Tuesday, 3 August 2010

What Shall We Do With An ISO File?

A friend of mine copied a file with extension '.ISO' to my hard disc, and said it is a 'CD image'. What do I do with such a file?

The term 'image' refers to the fact that this is, as it were, a snapshot of the disc. But rather than seeing folders and files, you only see one file that contains them all: the ISO file.

Well, you have 3 options, regardless of the image being a CD image or a DVD image:
  1. Treat it as a file, and manipulate it like you would manipulate other files. That means, you can move it, copy it, delete or rename it, but you won't be able to see what's inside it.
  2. Burn the CD (or DVD). Your burning software (Nero, Roxio, whatever) will have an option to burn an image to disc. After using that option, you'll have the CD (or DVD) from which the image was generated.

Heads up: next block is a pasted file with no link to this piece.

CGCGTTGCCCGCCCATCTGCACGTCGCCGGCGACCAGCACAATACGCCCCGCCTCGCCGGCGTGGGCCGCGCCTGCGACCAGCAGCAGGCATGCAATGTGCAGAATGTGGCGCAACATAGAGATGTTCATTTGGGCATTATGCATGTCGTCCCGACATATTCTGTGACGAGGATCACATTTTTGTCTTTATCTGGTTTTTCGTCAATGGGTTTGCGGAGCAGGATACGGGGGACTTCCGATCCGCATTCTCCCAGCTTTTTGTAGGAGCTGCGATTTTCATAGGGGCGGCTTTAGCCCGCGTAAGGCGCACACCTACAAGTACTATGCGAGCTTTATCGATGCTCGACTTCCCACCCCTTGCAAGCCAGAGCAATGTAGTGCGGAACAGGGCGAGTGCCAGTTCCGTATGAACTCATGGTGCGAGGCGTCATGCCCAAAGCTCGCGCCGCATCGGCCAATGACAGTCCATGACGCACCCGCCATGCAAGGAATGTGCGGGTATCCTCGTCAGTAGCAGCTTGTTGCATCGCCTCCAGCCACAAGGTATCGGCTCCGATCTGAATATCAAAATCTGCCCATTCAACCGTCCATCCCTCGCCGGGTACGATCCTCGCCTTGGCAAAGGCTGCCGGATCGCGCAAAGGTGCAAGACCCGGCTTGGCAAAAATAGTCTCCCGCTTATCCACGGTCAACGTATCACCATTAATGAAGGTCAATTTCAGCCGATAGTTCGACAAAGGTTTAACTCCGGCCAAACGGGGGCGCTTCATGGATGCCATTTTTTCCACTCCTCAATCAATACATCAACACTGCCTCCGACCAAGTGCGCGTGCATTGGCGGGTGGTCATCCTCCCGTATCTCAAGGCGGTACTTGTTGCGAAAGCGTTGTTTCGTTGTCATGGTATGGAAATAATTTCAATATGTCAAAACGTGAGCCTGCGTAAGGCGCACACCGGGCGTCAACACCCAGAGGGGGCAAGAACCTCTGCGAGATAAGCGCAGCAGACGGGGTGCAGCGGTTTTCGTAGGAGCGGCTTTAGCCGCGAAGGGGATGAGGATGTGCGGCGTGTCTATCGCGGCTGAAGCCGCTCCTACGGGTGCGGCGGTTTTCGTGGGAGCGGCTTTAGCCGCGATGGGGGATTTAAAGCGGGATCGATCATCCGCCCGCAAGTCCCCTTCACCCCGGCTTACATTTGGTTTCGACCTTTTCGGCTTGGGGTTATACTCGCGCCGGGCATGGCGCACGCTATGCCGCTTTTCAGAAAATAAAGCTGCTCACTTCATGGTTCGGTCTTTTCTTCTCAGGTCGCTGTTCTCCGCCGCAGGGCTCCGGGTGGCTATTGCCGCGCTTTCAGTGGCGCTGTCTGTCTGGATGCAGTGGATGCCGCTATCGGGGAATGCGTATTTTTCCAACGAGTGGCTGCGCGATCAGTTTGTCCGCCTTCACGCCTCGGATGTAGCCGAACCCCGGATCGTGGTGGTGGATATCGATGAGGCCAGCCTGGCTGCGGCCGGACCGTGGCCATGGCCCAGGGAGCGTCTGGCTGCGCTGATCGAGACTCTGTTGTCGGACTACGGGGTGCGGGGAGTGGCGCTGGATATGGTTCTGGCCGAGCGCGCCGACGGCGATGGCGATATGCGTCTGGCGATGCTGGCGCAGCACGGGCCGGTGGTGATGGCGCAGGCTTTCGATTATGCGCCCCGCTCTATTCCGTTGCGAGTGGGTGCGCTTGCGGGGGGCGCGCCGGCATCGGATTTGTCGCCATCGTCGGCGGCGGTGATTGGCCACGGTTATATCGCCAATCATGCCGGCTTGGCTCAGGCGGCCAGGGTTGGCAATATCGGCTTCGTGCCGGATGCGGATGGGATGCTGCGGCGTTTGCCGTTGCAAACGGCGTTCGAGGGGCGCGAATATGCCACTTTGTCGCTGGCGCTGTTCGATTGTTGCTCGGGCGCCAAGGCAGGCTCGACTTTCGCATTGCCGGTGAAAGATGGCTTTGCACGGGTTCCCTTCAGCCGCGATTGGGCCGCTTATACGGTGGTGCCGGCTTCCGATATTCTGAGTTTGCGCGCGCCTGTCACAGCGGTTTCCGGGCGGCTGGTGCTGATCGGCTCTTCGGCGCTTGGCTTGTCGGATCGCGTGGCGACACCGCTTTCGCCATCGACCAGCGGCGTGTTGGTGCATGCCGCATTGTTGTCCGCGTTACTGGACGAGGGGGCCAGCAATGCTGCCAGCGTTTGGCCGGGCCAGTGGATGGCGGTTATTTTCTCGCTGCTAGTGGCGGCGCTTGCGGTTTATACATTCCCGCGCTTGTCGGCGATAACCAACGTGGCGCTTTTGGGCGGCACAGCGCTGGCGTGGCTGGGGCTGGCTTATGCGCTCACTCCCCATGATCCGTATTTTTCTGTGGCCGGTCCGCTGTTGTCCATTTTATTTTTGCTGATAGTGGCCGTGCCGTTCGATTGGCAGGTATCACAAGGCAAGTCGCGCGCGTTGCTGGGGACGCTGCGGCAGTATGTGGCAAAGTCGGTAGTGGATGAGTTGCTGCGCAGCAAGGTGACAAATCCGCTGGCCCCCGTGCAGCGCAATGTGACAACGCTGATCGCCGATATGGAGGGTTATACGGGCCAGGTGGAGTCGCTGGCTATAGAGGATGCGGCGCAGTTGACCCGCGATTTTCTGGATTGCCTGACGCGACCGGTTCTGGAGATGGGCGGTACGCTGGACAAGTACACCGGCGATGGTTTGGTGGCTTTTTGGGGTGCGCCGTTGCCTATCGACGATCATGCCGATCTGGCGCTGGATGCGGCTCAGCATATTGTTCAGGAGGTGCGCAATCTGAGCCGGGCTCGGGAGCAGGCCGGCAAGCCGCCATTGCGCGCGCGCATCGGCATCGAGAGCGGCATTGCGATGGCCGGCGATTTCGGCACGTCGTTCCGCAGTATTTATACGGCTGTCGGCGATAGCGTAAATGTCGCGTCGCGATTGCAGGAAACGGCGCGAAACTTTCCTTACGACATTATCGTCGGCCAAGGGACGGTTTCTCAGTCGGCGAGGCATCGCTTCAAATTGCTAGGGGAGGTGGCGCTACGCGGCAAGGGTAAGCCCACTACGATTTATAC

3. Mount the image.
Huh? Mount the image?

That doesn't mean 'saddle it up and ride into the sunset', cowboy. Instead, it means 'make that ISO file behave as if it were a disc, with its own drive letter' (speaking in Windows terms, that is).

I'm sure there's brilliant commercial software out there that doesn't cost a fortune and lets you mount images but hey ho, if you've read other posts here, you'll know I'm a freeware freak.

Check out SlySoft's Virtual CloneDrive. It even supports formats other than ISO, like BIN and CCD. You can mount up to eight images simultaneously; after installing the program, just double-click any image file and it will show up in your Windows Explorer as a new disc drive that you can use like any other.

Actually, it will even behave as if you inserted a CD (yes, or DVD) in the drive: if an Autorun program is present, you'll be asked whether you want to start it or prefer to explore the disc.


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